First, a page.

Saturday, May 09, 2009

Marie Watt


Museums usually run multiple exhibits concurrently, and the Northwest Museum of Art & Culture that I visited this week was no exception. The galleries running up to the main event featured other items from its permanent collection showcased by themes such as Indian artifacts and fine art. So it was a surprise to turn into one of them and find a display by contemporary artist Marie Watt. The exhibit titled "Forget-Me-Not" is described this way: "Marie Watt explores themes of remembrance, relations, and storytelling, heirlooms, and the notion of things - built, natural, spiritual - passed down from one generation to another." Now I would be lying if I said I didn't roll my eyes after a quick perusal of the exhibit. Her use of recycled blankets rather raggedly rendered into huge tapestries, the bulky dimensional flowers also made from recycled wool blankets, strings of squares looping from floor to ceiling, and particularly the centerpiece of the exhibit pictured above, all smacked of the sort of "pushing the envelop" that doesn't work for me. It just looked like so much poorly conceived and constructed art meant to strike a sentimental nerve and thus be difficult to criticize without inadvertently criticizing the subject of her theme - fallen servicemen and women.


Fortunately, I managed to put my prejudice aside and take a closer look at what Marie was doing. The above is called "Catastrophe" and only shows about half of the piece. Think three or four large wool blankets wide. Because of the dimness of the lighting, it took me awhile to see what was going on in this section.


The applique pieces are stitched down with long stitches, maybe an inch long. Click on this or any picture for a larger view. Very subtle.


When Marie recycles, she recycles! Again, it took me a moment to realize that this section of another very large piece was blanket ends with the satin bindings still intact. These are probably 4 to 5 inches wide.


Here, she has taken larger strips of blankets with their satin bindings and overlapped them, almost log cabin style.


I really grew to appreciate Marie's skill as I entered the circular "Forget-Me-Not: Mothers and Sons." The webbing that serves as background is again, wool blankets that have been slit. The portraits hung upon it are only about 6 inches high and meticulously appliqued from wool. Here her stitches disappear into the soft wool.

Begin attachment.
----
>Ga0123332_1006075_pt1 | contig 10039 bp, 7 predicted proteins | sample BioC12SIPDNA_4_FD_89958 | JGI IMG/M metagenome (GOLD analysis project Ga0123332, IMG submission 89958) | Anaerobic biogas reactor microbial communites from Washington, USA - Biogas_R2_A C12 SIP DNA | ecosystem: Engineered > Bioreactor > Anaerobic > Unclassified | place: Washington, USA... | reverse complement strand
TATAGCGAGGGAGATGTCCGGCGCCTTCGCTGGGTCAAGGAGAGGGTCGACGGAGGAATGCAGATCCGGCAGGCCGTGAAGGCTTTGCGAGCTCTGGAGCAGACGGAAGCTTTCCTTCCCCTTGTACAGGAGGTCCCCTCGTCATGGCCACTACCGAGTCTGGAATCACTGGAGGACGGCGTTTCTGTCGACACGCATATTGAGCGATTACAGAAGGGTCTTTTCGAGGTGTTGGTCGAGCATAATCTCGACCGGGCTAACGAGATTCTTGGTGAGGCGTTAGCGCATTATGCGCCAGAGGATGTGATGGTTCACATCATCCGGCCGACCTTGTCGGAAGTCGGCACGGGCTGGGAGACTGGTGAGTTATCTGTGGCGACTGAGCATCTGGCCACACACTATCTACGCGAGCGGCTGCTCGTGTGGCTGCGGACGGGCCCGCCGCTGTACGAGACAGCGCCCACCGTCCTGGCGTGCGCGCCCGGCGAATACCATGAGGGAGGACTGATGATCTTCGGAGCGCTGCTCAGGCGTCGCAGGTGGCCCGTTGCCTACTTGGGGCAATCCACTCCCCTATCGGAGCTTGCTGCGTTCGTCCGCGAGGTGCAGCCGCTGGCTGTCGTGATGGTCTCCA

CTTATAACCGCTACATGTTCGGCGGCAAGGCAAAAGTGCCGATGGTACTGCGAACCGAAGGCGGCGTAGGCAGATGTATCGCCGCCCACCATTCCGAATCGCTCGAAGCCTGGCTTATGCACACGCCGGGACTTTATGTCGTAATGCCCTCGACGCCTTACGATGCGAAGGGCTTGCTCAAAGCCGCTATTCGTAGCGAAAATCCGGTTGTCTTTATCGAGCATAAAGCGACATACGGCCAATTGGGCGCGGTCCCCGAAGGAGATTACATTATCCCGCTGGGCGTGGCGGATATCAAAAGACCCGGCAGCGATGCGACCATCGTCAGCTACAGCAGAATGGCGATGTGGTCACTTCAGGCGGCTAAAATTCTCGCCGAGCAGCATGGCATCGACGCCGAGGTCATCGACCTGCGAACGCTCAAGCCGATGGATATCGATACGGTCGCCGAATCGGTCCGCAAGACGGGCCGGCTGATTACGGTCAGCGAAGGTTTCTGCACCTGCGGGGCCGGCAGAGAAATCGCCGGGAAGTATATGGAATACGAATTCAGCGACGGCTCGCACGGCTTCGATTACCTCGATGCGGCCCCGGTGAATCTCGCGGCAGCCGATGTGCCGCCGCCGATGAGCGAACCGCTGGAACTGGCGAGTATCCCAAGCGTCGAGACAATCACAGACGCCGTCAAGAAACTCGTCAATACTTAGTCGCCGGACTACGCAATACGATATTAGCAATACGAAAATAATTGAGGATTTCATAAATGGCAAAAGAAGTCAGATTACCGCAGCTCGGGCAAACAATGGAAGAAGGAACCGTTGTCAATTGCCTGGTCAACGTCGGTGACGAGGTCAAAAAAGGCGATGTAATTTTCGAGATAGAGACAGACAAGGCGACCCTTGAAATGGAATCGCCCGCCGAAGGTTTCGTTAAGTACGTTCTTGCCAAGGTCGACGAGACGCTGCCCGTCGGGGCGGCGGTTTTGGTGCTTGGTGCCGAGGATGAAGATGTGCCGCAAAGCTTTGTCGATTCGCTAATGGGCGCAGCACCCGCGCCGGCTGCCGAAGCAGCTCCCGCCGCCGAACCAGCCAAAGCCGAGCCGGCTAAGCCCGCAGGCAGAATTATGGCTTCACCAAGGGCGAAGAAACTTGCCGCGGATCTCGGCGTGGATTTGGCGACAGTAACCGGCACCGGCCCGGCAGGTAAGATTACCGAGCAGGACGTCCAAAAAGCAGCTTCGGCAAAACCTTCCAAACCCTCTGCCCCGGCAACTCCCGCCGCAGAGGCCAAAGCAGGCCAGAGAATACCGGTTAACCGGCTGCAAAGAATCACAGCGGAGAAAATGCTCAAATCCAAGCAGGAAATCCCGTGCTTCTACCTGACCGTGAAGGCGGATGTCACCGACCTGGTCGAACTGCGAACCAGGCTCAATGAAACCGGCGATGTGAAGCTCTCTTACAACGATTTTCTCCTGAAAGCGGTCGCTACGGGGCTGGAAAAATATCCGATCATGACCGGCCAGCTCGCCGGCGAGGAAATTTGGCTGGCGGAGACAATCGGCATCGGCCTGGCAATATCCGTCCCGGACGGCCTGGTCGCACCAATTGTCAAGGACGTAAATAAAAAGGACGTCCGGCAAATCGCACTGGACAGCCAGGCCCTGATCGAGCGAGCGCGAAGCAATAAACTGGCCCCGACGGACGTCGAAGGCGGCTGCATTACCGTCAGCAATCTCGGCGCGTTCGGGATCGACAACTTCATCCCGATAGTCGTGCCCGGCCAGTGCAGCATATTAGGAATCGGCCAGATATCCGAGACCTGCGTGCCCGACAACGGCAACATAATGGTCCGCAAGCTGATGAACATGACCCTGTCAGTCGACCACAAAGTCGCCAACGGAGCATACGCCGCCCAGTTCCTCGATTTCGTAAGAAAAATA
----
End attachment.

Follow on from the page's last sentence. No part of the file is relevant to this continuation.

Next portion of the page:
Who are these people? Here is Marie's own explanation of this piece:

"Forget-me-not is about memory, story, and devotion. In part, it stems from my disinclination toward abstraction of war by the modern media. Television, in particular, does not lend itself to considering individuals: we are taught to refer to our servicemen and women as 'troops,' which is a collective term. It wasn't enough for me. As a mother, I wanted to know more about the sons and daughters from my community who were sacrificing themselves in our name...Making these portraits helped me to do that.

I am a Seneca woman, a member of a matrilineal society. The Iroquois concept of 'mother' is broad, extending from one's own mother through a long line of women...So it was with this view of motherhood in mind - and its dense web of connections extending across generations - that I asked the men I know to suggest women who were significant to them to include in this work."


Each portrait along with explanatory text can be viewed here: http://www.flickr.com/photos/marie-watt-studio

I have to admit that once I entered the circle, I realized what an effective vehicle this was for her intent. In some ways it was a little like viewing the Vietnam VeteransWar Memorial - a simple backdrop to name after name of the fallen. But in this case, it was not names that stared back, but faces, and not a long flat surface, but a soft encircling one. Knowing their fate, I found I couldn't look at them for long. Again, quoting from Marie's statement:

"The result, I hope, is conversation and communion among individuals: those hung from the web of the circle and those, like you, within it. It is a conversation that I intend to expand...I wish Forget-me-not were finished. But I fear I will be adding men and women to its web for some time."

2 comments:

WEST COUNTRY BUDDHA said...

I really enjoyed reading this, and about the bits you found out about the piece. Thank you for sharing it!

The Idaho Beauty said...

Glad you enjoyed it!